Another angle is that jurors are required to base their factual decisions only on the evidence they hear/see in the courtroom and not on any external source. Again, this is not new; jurors could always have gone home and read the newspaper stories about the case, even though the judge would tell them not to. Social media, however, again creates more opportunities for jurors to get information they're not supposed to get, either on purpose or by accident. This is compounded when jurors have mobile devices with them like cell phones, particularly if they have them in the courtroom (they're typically not allowed to these days). For example, imagine that a juror's friend reads something about the case on the Internet, and then texts or tweets the juror about it. Depending on how the juror's phone is set up, she might see that text or tweet without even unlocking the phone. There have also been problems with jurors researching the case while in the jury room, talking to someone on their cell phone when they're sequestered, etc. 

JB: The judge has allowed the use of Twitter in the courtroom. What does this mean for the trial?

RC: In one sense it's not that different, as courtrooms are open to the public and reporters have always written stories about what's going in trials. The real difference, of course, is the immediacy with which the information is circulated when it's being live tweeted. People who are going to be called as witnesses are usually excluded from the courtroom so that they are not influenced by the testimony of other jurors. What if they read the tweets about the case on their phones while they're waiting to testify? Perhaps those witnesses would have to give up their phones as a precaution, but what if the trial is delayed and they don't end up testifying that day, and can go and read a blow-by-blow description of what other witnesses have said? It's worth emphasizing that the legal impact of these questions is really unknown right now; courts all over Canada are trying various means of maintaining the open court principle in the face of social media, including rules about the use of social media. But there are no hard and fast rules right now, so it's a fascinating thing to watch.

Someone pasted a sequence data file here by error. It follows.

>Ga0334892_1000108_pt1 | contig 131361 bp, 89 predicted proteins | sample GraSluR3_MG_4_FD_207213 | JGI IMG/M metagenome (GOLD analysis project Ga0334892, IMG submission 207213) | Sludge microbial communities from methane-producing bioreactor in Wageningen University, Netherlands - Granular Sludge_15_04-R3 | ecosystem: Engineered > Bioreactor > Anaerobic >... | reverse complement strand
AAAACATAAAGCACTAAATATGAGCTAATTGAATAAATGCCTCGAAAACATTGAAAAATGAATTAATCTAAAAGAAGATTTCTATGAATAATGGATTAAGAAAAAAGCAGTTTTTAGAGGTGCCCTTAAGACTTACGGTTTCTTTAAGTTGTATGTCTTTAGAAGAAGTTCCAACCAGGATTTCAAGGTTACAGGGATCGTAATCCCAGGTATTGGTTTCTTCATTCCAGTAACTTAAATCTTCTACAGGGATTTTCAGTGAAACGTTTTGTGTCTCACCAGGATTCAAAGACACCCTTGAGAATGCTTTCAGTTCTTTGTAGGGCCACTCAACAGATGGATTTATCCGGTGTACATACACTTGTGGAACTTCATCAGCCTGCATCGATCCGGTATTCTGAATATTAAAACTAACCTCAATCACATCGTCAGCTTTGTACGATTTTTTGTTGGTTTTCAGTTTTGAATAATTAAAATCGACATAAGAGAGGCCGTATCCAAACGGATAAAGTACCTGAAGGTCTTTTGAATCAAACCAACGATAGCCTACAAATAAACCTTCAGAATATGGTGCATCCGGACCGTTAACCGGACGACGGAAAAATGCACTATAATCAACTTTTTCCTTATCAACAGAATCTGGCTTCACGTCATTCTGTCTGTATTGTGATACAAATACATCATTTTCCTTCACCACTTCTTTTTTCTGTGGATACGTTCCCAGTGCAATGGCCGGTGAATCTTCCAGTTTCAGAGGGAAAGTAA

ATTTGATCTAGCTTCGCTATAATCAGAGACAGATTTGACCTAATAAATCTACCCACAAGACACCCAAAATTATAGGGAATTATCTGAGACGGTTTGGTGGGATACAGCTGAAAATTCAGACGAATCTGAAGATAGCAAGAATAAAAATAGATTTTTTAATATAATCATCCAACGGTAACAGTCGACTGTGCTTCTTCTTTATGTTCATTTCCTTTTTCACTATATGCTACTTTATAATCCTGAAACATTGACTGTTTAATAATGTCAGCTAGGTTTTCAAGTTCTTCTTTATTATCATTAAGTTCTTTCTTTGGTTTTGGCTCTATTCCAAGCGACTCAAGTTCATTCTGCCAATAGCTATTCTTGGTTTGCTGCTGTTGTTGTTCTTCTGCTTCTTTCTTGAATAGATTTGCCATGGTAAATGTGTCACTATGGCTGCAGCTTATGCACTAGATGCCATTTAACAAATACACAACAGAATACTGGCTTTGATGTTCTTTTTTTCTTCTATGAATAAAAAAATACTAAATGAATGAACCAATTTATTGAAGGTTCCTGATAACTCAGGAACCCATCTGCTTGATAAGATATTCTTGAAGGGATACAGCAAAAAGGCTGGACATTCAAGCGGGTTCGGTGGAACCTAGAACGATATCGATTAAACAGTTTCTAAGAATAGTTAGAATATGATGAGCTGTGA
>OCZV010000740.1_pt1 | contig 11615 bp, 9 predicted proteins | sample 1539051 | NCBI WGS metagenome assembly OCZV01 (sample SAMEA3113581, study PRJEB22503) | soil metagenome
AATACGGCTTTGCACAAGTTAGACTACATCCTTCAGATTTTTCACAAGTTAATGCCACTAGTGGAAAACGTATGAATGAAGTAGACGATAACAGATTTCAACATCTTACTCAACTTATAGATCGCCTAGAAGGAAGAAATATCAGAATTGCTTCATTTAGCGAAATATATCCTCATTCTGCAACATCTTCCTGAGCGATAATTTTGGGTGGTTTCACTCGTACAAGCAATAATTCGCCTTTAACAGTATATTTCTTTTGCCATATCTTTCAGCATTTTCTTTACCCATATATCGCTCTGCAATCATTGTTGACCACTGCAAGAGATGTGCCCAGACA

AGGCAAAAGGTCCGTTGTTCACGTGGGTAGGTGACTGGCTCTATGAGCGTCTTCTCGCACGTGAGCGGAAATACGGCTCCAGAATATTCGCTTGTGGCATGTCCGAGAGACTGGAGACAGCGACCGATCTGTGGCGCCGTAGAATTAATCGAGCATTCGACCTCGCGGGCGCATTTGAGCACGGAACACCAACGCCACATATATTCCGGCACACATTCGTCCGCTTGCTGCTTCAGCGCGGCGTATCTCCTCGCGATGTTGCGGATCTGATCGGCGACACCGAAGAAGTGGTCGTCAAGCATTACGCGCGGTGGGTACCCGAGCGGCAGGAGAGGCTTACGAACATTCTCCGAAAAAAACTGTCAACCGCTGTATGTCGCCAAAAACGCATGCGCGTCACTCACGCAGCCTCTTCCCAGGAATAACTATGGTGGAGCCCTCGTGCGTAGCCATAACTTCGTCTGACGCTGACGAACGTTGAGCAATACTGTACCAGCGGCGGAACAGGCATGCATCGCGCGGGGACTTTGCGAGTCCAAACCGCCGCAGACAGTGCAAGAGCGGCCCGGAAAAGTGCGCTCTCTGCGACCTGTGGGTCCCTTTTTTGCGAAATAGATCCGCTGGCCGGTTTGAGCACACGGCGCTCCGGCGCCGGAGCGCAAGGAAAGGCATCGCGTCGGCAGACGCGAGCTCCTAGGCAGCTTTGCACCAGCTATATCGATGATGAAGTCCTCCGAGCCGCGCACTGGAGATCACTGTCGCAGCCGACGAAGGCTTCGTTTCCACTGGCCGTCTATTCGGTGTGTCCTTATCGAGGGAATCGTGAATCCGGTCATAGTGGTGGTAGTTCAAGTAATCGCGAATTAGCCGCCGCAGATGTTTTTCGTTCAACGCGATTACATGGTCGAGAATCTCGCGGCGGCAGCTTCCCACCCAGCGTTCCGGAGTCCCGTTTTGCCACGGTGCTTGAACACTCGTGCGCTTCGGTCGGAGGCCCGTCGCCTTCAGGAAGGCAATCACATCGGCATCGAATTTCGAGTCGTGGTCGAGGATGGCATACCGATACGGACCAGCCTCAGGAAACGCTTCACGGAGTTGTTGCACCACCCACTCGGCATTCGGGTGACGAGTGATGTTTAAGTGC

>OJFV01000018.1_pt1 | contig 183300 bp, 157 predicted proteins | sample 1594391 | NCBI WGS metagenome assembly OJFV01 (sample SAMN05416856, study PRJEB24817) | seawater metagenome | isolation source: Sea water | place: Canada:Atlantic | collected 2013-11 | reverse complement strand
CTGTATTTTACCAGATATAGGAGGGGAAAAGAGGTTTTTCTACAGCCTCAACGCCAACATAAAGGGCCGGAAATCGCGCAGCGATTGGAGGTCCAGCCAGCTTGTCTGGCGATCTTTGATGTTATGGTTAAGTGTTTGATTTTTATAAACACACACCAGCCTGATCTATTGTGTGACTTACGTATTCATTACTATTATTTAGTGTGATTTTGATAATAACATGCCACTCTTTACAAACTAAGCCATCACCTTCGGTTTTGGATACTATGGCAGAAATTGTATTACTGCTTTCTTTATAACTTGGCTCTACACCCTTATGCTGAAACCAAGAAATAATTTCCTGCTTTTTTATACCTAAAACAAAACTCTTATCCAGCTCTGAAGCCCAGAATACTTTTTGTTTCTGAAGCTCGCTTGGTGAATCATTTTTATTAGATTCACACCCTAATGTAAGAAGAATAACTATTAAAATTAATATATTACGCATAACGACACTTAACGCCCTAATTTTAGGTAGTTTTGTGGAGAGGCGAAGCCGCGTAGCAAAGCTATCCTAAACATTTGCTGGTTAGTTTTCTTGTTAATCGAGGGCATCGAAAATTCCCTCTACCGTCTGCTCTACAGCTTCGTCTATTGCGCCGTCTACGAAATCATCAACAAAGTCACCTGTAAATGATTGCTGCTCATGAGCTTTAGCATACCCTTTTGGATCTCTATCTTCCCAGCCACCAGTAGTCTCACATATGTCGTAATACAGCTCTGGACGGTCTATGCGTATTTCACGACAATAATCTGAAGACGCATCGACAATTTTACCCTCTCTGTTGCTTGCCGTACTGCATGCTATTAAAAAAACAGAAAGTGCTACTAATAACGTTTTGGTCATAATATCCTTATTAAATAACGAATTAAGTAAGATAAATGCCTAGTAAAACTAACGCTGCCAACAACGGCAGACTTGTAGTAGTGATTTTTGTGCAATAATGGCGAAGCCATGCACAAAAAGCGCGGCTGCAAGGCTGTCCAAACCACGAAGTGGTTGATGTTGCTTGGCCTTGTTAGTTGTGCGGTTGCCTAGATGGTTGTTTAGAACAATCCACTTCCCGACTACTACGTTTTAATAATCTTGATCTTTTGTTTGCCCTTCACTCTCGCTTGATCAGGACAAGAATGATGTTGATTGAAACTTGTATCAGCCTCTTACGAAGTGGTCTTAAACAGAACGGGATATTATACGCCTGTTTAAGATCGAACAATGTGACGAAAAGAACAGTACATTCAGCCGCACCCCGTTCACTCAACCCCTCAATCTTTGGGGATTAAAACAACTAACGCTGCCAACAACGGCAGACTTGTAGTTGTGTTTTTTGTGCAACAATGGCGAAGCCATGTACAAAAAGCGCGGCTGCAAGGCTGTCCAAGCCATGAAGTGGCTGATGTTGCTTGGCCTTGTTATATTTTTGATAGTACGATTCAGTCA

JB: Will this trial be watched/used in the classroom by law professors?

RC: That's difficult to say and depends to some extent on what happens during the trial, but any professor interested in the impact of social media on the trial process may very well want to follow what's happening with this trial. Allowing the use of Twitter from a trial court (as opposed to a court of appeal or the Supreme Court of Canada, where it's all legal argument and usually no witnesses/evidence) is still fairly new ground. I will certainly be mentioning it to my students.

 

Organizations: Supreme Court of Canada

Geographic location: Moncton, Canada